Women’s History Month in New York announces two amazing female artists whose long and inspiring careers are celebrations of feminism and creativity. Maggi Hambling Real-Time Marlborough Gallery Maggi Hambling suffered a heart attack last week on the eve of her first solo exhibition in New York. Seventy-six-year-old Hambling was in Manhattan staying with her friends, artist Cecily Brown and writer Nicolai Ouroussoff when she collapsed. She is currently hospitalized and expected to make a full recovery.
I try to paint death with as much life as possible – MH
Hambling is one of Britain’s most important and controversial artists. His ‘Real Time’ exhibition at New York’s Marlborough Gallery (March 10-April 30) features two major new groups of paintings alongside works from his famous Walls of Water paintings from a decade ago. The exhibition marks a long-awaited debut in New York, where she lived for a short time in 1969.
In her first solo exhibition in New York, Maggi Hambling shows American audiences her mastery that has captivated the English art world for many decades. Known as a brilliant portrait painter, her 1997 sculpture of Oscar Wilde in central London sparked controversy by having the author sit in a sarcophagus, smoking a cigarette.
This exhibition revolves around the “Wall of Water” series, monumental gestural portraits of turbulent waves. An indigo palette, interspersed with touches of purple or orange, captures the ecstasy of a rolling sea. Hambling is an artist who has always been unafraid of beauty or emotion, and the full force of her bold brands is on display here. The textural power and chromatic volume of “Wall of Water V” embody an explosive band of bubbling cold sea.
2021 is the year Hambling created large long paintings, the Edge series. The rhythmic abstractions recall the vertical swirls of the Chinese landscape, the linear narration transforming into transcendental space. Sleek tendrils of dripping paint await a breeze, sinuous lines capturing suspended motion.
The central vortices can be thought of as a pulsating tree of life or as the whirlwind of cosmic nebulae.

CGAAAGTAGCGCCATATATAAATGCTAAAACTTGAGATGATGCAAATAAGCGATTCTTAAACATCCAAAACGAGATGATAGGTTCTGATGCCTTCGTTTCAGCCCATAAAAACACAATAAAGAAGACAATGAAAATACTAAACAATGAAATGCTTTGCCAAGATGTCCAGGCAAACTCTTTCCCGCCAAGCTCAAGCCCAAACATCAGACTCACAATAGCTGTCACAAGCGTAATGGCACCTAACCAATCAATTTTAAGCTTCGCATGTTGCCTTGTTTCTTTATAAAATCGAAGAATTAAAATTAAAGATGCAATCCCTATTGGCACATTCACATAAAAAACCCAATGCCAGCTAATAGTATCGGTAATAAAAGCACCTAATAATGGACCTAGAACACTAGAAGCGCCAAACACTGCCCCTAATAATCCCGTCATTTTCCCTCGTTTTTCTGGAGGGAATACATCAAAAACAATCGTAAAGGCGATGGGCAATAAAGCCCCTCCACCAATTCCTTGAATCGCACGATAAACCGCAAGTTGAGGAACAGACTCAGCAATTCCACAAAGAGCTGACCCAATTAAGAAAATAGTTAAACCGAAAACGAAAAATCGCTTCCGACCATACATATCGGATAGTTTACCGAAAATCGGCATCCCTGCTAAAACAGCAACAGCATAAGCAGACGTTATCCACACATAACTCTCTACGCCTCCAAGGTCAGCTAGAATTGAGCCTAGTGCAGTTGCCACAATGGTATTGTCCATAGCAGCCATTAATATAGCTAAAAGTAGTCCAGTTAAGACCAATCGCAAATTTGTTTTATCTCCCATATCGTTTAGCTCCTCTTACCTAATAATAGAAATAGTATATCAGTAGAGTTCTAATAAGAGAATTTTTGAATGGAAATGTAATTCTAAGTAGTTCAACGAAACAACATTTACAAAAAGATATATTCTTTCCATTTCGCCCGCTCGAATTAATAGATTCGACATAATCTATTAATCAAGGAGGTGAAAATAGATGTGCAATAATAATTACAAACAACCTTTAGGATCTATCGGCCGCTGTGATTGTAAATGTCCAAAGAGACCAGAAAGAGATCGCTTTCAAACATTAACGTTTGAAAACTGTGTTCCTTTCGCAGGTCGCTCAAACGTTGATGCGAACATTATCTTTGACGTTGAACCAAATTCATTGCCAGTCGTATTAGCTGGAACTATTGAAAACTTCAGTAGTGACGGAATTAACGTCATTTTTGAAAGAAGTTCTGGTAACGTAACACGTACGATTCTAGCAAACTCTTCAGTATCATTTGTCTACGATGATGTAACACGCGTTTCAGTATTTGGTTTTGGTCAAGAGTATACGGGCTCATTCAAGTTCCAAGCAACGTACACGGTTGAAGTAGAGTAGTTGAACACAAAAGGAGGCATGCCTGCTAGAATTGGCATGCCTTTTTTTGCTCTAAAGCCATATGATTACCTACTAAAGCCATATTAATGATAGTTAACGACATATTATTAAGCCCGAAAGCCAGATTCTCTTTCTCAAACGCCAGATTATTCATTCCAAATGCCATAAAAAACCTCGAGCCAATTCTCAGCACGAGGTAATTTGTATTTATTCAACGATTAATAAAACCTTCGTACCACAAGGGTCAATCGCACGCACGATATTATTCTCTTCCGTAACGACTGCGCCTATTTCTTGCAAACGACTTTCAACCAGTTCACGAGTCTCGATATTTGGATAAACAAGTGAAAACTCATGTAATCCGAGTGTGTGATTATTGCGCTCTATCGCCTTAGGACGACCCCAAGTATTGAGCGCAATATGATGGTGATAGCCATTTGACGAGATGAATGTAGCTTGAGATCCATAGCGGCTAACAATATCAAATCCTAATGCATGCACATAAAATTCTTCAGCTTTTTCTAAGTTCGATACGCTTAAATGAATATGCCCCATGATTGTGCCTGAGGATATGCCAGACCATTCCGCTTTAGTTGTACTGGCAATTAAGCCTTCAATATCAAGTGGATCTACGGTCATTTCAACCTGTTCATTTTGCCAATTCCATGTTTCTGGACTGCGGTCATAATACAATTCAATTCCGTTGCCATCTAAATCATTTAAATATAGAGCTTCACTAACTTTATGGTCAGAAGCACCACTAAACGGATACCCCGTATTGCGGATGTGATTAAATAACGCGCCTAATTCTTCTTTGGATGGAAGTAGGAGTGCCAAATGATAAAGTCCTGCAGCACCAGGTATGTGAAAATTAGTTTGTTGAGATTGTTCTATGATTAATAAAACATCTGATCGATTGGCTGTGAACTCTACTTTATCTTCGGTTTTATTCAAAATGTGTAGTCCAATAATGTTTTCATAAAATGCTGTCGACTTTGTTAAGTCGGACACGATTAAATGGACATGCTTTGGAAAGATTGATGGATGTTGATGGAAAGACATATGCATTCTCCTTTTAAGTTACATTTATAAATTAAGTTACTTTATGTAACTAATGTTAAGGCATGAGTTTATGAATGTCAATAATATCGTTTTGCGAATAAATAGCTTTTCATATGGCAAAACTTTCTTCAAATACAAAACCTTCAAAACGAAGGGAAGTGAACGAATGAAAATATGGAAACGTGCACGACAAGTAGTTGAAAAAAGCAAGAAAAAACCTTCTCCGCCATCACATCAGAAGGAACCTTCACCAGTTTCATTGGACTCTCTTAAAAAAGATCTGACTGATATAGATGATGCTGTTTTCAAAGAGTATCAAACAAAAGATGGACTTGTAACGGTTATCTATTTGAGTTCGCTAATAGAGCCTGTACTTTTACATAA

The second floor displays Maggi’s Menagerie, first alluded to in the first floor’s “Edge XVI”, the ghostly naked figure of a polar bear personifying catastrophic climate change. Helpless pachyderms, abandoned baby elephants, a lion stretched out and locked up herald a disturbing reality of nature. The later version of 2021’s “Polar Bear” again depicts the endangered creature trapped in an eroding landscape. With a power of chiaroscuro, Hambling’s sure and abbreviated brushstrokes depict animals on the brink of extinction.
The title of the show deals with the human condition and the artist said, “I try to paint death with as much life as possible. This exhibition responds magnificently to his creative vision.
Faith Ringgold American People The New Museum
The long-awaited major retrospective of artist, activist and New York native Faith Ringgold seems almost worth the wait. Three floors of the new museum detail Ringgold’s premonitory and prolific career. Early figurative paintings from the 1950s and 1960s bucked the trend towards abstraction while exploring racial and feminist issues. Depicting beatniks, race relations, and women, Ringgold’s figures reflect an American spectrum, the actual title of a work depicting a row of faces, ranging from dark ebony to Caucasian.
In 1969, Ringgold was part of a protest against the Museum of Modern Art, demanding the inclusion of black artists and the expansion of the Museum into surrounding New York communities. The bold 60s graphics supported Angela Davis and the Black Panther Party, and the offset lithograph political posters are treasures. Another highlight is the inclusion of three large-scale murals, including the 1971 “For the Women’s House” created for Rikers Island Women’s Prison. “A Feminist Series” from 1972, inspired by Tibetan tankas, shows the artist’s early inclusion of sewn fabric borders, quilts and paintings, leading to the 1990s quilt works most associated with Ringgold. “A Feminist Series” features naked women against a tropical backdrop, including a proud pregnant figure who locks her fantastical, unblinking eyes with the viewer.
Story’s dense, gorgeous quilts with text are set in a crowded Harlem building, or preacher-filled cotton fields, to odes to Josephine Baker with banana-skirted beauties. “The French Collection” is made up of twelve quilts representing a young black artist and mother traveling in France, with gems like “Danse au Louvre”, young girls twirling under the gaze of the Mona Lisa.
Also included are original illustrations from the classic and beloved children’s book “Tar Beach”.
In her ninth decade, the artist continues to work as an iconic and inspiring artist. Faith Ringgold’s expansive vision, tenacity and exuberance have never been more needed.
Maggi Hambling Gallery in Marlborough live up to
Faith Ringgold American People The New Museum Until June 5